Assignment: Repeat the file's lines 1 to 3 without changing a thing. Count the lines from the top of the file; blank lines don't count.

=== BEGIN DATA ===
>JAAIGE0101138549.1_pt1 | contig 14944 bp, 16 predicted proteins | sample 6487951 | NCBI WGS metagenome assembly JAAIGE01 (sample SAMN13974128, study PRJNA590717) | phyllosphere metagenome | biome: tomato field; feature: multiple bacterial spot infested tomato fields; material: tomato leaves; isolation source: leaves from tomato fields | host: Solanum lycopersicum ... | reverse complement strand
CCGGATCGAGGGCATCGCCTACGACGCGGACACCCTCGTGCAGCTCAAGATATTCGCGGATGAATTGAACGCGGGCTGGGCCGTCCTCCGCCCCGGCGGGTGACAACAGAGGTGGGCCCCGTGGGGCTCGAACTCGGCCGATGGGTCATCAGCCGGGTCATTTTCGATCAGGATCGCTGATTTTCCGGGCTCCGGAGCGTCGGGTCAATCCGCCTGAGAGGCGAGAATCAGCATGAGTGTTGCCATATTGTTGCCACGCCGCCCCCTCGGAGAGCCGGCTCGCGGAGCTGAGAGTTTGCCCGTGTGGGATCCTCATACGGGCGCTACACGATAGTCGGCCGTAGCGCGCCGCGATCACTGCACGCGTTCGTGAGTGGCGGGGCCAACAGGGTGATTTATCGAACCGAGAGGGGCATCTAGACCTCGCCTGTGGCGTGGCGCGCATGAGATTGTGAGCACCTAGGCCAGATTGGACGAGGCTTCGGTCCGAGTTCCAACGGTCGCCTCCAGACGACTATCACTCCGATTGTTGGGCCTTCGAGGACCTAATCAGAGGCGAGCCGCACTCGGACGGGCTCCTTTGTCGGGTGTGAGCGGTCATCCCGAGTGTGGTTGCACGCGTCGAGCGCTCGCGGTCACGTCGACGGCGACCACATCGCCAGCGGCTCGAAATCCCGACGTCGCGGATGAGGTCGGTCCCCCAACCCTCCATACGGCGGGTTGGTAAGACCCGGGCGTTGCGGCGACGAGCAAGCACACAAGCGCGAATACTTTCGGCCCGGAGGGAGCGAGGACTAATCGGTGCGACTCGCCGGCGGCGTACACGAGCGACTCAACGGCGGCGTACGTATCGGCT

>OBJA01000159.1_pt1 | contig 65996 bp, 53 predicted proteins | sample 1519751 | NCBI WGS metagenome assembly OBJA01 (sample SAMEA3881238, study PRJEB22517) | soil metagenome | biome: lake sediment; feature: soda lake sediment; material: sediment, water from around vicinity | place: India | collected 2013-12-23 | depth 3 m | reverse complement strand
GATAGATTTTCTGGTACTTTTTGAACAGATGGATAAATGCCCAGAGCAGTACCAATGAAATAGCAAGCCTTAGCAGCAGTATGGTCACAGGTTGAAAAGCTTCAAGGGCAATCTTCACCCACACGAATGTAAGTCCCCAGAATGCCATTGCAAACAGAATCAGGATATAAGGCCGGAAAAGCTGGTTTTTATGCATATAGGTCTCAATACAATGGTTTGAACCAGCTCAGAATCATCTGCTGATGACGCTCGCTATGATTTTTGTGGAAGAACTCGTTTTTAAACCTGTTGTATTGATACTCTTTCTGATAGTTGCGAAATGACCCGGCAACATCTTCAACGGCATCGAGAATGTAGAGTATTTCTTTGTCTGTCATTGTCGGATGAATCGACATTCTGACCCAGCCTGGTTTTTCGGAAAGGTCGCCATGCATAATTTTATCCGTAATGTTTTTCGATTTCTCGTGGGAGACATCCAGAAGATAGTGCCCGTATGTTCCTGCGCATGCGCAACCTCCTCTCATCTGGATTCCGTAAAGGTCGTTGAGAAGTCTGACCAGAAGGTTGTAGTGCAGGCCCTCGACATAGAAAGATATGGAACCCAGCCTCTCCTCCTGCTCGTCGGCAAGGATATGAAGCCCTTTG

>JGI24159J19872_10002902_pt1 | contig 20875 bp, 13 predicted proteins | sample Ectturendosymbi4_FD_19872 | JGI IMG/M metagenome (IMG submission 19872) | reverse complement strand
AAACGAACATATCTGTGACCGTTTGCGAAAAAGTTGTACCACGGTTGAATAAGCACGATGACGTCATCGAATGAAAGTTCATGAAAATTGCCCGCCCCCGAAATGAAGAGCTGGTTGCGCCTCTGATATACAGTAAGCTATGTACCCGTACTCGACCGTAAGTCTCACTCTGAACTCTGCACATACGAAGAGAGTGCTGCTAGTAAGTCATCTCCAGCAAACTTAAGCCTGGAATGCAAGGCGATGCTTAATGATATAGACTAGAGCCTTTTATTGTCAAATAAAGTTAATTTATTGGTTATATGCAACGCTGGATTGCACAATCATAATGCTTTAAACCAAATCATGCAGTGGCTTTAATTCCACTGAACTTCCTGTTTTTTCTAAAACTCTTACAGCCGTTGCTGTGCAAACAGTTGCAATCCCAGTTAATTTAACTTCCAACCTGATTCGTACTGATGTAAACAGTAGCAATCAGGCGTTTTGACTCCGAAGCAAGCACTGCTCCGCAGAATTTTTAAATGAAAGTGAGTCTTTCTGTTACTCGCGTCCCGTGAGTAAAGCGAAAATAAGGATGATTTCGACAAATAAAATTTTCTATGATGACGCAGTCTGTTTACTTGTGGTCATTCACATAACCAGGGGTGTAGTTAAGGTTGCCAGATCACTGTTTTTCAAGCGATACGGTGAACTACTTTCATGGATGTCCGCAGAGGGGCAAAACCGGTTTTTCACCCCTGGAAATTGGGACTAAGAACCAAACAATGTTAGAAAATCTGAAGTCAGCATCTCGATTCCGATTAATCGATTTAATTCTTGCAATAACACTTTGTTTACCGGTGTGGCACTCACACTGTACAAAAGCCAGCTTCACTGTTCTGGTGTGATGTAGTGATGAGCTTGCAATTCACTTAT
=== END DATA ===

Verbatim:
>JAAIGE0101138549.1_pt1 | contig 14944 bp, 16 predicted proteins | sample 6487951 | NCBI WGS metagenome assembly JAAIGE01 (sample SAMN13974128, study PRJNA590717) | phyllosphere metagenome | biome: tomato field; feature: multiple bacterial spot infested tomato fields; material: tomato leaves; isolation source: leaves from tomato fields | host: Solanum lycopersicum ... | reverse complement strand
CCGGATCGAGGGCATCGCCTACGACGCGGACACCCTCGTGCAGCTCAAGATATTCGCGGATGAATTGAACGCGGGCTGGGCCGTCCTCCGCCCCGGCGGGTGACAACAGAGGTGGGCCCCGTGGGGCTCGAACTCGGCCGATGGGTCATCAGCCGGGTCATTTTCGATCAGGATCGCTGATTTTCCGGGCTCCGGAGCGTCGGGTCAATCCGCCTGAGAGGCGAGAATCAGCATGAGTGTTGCCATATTGTTGCCACGCCGCCCCCTCGGAGAGCCGGCTCGCGGAGCTGAGAGTTTGCCCGTGTGGGATCCTCATACGGGCGCTACACGATAGTCGGCCGTAGCGCGCCGCGATCACTGCACGCGTTCGTGAGTGGCGGGGCCAACAGGGTGATTTATCGAACCGAGAGGGGCATCTAGACCTCGCCTGTGGCGTGGCGCGCATGAGATTGTGAGCACCTAGGCCAGATTGGACGAGGCTTCGGTCCGAGTTCCAACGGTCGCCTCCAGACGACTATCACTCCGATTGTTGGGCCTTCGAGGACCTAATCAGAGGCGAGCCGCACTCGGACGGGCTCCTTTGTCGGGTGTGAGCGGTCATCCCGAGTGTGGTTGCACGCGTCGAGCGCTCGCGGTCACGTCGACGGCGACCACATCGCCAGCGGCTCGAAATCCCGACGTCGCGGATGAGGTCGGTCCCCCAACCCTCCATACGGCGGGTTGGTAAGACCCGGGCGTTGCGGCGACGAGCAAGCACACAAGCGCGAATACTTTCGGCCCGGAGGGAGCGAGGACTAATCGGTGCGACTCGCCGGCGGCGTACACGAGCGACTCAACGGCGGCGTACGTATCGGCT

>OBJA01000159.1_pt1 | contig 65996 bp, 53 predicted proteins | sample 1519751 | NCBI WGS metagenome assembly OBJA01 (sample SAMEA3881238, study PRJEB22517) | soil metagenome | biome: lake sediment; feature: soda lake sediment; material: sediment, water from around vicinity | place: India | collected 2013-12-23 | depth 3 m | reverse complement strand